Fifteen teachers from Broward and Palm Beach County participated in the FAU workshop. “St. David’s Armenian school was the perfect setting for teachers, not only to learn about the Armenian genocide and how to teach it, but also to begin to understand Armenian identity,” stated Dr. Gatens. “All of us were fascinated by the richness of Armenian culture, but even more by the ancientness of Armenian Christianity,” Dr. Gatens said.
During the workshop instructors examined the exhibit “Witness to the Armenian Genocide: Photographs by the Perpetrators’ German and Austro-Hungarian Allies,” produced by the Armenian National Institute (ANI), the Armenian Genocide Museum of America (AGMA), and the Armenian Assembly of America (Assembly). The ten-poster set includes an introductory page, a detailed timeline, a color-coded map geographically matching the photographs with their location, and seven pages displaying 34 captioned historic photographs. The color-coded map in the exhibit is based on the previously-published ANI map of the 1915 Armenian Genocide in the Ottoman Turkish Empire illustrating the three prevailing aspects of the Genocide: the deportations, the massacres, and the concentration camps.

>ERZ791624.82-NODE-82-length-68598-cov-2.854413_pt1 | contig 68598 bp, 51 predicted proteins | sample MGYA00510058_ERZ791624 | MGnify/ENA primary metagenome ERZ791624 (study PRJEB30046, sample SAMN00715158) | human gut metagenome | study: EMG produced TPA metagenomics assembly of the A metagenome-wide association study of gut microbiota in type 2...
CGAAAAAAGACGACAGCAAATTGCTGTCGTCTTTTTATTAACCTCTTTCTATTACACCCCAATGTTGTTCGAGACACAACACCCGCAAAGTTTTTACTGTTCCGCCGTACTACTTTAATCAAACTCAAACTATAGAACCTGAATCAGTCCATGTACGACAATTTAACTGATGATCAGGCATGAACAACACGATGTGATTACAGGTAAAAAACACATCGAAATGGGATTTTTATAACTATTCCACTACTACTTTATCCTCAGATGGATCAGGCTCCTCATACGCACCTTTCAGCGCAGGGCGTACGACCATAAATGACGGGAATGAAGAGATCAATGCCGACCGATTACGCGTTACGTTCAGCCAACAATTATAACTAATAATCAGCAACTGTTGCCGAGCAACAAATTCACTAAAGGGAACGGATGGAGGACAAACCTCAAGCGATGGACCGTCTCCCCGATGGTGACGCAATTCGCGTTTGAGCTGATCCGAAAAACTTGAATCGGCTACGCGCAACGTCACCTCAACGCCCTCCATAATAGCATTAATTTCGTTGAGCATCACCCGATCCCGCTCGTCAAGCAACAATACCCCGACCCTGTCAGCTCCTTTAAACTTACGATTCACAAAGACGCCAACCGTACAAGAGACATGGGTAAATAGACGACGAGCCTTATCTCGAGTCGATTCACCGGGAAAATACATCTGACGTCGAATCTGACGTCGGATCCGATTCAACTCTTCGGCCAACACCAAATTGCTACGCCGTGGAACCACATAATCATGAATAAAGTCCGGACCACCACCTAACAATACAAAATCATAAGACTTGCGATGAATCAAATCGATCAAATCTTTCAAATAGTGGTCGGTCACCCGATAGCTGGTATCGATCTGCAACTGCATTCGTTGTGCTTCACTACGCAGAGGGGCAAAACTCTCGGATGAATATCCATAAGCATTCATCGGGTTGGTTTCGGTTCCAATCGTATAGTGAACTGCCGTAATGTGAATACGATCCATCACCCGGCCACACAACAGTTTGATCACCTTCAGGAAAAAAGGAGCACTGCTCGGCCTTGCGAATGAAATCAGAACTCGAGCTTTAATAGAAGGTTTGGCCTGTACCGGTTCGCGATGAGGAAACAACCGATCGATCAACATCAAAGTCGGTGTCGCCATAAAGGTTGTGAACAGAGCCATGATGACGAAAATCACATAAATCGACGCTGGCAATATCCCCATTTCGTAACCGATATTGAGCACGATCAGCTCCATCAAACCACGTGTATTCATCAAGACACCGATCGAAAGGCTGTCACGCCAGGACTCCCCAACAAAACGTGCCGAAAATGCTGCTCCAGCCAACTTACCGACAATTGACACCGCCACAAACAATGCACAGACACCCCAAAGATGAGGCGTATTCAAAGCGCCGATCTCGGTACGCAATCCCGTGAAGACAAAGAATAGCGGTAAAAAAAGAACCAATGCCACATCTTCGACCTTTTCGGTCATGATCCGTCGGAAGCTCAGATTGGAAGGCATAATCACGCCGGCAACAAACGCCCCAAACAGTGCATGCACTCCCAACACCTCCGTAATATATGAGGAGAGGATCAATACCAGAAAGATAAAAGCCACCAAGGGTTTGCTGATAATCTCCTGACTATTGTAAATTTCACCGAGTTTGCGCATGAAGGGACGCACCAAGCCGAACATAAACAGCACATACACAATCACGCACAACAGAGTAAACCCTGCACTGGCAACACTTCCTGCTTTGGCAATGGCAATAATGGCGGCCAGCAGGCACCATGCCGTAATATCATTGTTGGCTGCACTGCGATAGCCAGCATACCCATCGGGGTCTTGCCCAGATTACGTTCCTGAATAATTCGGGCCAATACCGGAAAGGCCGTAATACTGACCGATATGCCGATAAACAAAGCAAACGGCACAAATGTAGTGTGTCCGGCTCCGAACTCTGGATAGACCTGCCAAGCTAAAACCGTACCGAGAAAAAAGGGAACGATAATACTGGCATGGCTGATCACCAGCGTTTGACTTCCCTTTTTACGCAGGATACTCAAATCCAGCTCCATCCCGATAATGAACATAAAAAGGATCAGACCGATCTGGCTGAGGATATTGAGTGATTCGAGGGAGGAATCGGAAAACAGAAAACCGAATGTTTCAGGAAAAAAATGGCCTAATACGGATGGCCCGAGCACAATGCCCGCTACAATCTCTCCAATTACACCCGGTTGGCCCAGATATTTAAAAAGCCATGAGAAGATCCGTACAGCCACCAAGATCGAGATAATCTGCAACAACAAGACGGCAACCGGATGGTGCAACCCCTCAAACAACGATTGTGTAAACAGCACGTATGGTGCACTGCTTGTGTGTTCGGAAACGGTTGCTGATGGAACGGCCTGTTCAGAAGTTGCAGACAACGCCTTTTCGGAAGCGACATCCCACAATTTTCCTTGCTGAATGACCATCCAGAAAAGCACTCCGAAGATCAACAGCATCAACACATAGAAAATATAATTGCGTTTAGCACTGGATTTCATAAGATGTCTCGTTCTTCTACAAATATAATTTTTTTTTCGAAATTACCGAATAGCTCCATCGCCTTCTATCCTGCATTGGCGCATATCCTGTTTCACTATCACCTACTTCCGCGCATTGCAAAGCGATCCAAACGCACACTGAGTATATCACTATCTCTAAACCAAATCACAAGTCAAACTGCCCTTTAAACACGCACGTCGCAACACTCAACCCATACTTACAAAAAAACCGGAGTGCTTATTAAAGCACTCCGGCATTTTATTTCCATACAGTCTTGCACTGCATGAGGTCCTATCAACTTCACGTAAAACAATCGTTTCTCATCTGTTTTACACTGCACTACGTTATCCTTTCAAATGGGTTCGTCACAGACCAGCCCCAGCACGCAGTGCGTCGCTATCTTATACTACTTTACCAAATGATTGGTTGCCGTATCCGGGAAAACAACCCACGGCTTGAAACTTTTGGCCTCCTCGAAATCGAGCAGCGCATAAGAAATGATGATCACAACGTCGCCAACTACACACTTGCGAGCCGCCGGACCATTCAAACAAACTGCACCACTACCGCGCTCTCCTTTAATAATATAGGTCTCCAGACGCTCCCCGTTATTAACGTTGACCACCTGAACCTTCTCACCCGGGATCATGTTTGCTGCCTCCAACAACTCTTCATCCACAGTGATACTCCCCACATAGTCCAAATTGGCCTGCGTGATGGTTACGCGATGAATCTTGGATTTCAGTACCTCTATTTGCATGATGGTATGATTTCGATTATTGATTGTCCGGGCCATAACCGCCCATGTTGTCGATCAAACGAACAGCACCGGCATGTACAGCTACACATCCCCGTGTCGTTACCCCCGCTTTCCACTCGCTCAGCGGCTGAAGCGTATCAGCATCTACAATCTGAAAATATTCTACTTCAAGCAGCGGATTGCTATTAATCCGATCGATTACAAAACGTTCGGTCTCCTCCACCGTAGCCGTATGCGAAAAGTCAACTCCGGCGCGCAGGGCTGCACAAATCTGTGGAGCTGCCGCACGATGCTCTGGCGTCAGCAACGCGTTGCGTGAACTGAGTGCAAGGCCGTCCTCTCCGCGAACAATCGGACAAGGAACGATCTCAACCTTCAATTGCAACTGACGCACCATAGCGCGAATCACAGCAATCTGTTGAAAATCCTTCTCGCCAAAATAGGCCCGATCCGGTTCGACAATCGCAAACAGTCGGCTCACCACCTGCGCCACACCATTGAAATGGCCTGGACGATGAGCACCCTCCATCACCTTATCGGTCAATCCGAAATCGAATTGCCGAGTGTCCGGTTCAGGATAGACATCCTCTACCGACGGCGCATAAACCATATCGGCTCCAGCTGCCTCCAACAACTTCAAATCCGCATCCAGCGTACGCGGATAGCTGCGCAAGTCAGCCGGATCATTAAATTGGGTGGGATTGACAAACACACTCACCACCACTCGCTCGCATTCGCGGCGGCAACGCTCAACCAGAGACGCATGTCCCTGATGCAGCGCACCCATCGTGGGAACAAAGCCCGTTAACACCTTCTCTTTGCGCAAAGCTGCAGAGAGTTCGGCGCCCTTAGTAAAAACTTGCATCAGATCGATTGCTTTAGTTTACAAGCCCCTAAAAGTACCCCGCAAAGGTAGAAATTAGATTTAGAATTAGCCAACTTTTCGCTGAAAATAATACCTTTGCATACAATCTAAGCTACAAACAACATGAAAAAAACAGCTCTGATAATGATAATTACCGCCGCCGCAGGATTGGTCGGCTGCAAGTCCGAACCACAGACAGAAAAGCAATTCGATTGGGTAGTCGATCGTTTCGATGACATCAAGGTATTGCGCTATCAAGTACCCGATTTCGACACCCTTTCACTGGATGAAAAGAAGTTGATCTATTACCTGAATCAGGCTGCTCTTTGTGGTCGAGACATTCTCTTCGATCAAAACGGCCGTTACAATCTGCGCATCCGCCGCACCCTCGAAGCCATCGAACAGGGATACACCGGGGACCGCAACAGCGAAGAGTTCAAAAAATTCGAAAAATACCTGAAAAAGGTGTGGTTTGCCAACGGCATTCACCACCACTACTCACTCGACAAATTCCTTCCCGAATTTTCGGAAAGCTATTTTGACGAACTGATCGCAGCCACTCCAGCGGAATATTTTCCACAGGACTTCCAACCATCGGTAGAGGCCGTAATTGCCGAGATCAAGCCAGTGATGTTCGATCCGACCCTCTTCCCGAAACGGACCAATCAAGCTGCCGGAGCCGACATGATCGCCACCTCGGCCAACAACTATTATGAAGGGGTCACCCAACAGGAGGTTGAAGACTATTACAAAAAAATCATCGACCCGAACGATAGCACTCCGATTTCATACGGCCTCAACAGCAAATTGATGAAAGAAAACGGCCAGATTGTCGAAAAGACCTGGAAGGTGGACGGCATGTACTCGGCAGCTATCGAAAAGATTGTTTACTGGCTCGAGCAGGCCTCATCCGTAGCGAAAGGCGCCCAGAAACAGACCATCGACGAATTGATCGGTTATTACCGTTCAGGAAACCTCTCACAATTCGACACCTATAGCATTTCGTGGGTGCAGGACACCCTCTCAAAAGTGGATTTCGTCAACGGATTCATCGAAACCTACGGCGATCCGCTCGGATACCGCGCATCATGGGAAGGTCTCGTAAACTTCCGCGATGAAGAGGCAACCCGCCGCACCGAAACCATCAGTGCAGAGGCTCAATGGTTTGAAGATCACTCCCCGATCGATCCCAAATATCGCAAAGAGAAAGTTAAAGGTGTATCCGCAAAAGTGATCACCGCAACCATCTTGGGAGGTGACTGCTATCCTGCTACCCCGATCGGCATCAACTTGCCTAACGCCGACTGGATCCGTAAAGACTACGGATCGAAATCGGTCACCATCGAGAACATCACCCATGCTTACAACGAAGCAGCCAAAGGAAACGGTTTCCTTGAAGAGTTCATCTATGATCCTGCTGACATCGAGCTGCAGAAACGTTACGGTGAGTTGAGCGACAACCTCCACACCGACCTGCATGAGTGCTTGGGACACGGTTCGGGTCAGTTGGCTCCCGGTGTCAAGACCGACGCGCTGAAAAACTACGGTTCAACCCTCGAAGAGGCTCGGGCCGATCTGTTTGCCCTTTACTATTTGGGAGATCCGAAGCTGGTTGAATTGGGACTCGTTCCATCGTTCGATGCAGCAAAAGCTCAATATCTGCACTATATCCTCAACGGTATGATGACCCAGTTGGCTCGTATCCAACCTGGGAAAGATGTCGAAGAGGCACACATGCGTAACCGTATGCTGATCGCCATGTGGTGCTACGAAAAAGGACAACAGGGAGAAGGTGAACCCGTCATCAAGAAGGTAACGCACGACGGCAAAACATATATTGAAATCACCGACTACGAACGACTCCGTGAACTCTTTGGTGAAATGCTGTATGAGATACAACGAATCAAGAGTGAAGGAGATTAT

FAU’s second lecture commemorating the 100th Anniversary of the Armenian Genocide will take place on Sunday, April 19, 2015, as part of the Martin and Edith Stein Community Lecture Series. Dr. Tamar Akçam will discuss his book, “The Young Turks’ Crime Against Humanity: The Armenian Genocide and Ethnic Cleansing in the Ottoman Empire.” Dr. Akçam is the Robert Aram, Marianne Kaloosdian and Stephen and Marian Mugar Chair in Armenian Genocide Studies at Clark University in Worcester, Massachusetts.
Florida Atlantic University Events Commemorating the 100th Anniversary of the Armenian Genocide:
January 20, 2015
Teacher Workshop: The Role of World War I in the Execution of the Armenian Genocide, facilitated by Dr. Mary Johnson, Facing History and Ourselves, FAU, Boca Raton Campus, 8.30-a.m.3.30 p.m. at St. David’s Armenian Church, Boca Raton. Substitute reimbursements available. April 2015 marks the 100th Anniversary of the Armenian Genocide. This program is part of local commemoration of the first genocide of the Twentieth Century.
April 19, 2015
Martin and Edith Stein Community Lecture Series: Dr. Tamar Akçam will discuss his book, “The Young Turks’ Crime Against Humanity: The Armenian Genocide and Ethnic Cleansing in the Ottoman Empire,” Dr. Akçam is Robert Aram, Marianne Kaloosdian and Stephen and Marian Mugar Chair in Armenian Genocide Studies at Clark University. This program is part of south Florida’s commemoration of the 100th Anniversary of the Armenian Genocide. FAU, Boca Campus, 7-9 p.m., location TBA.
By Diane C. Lade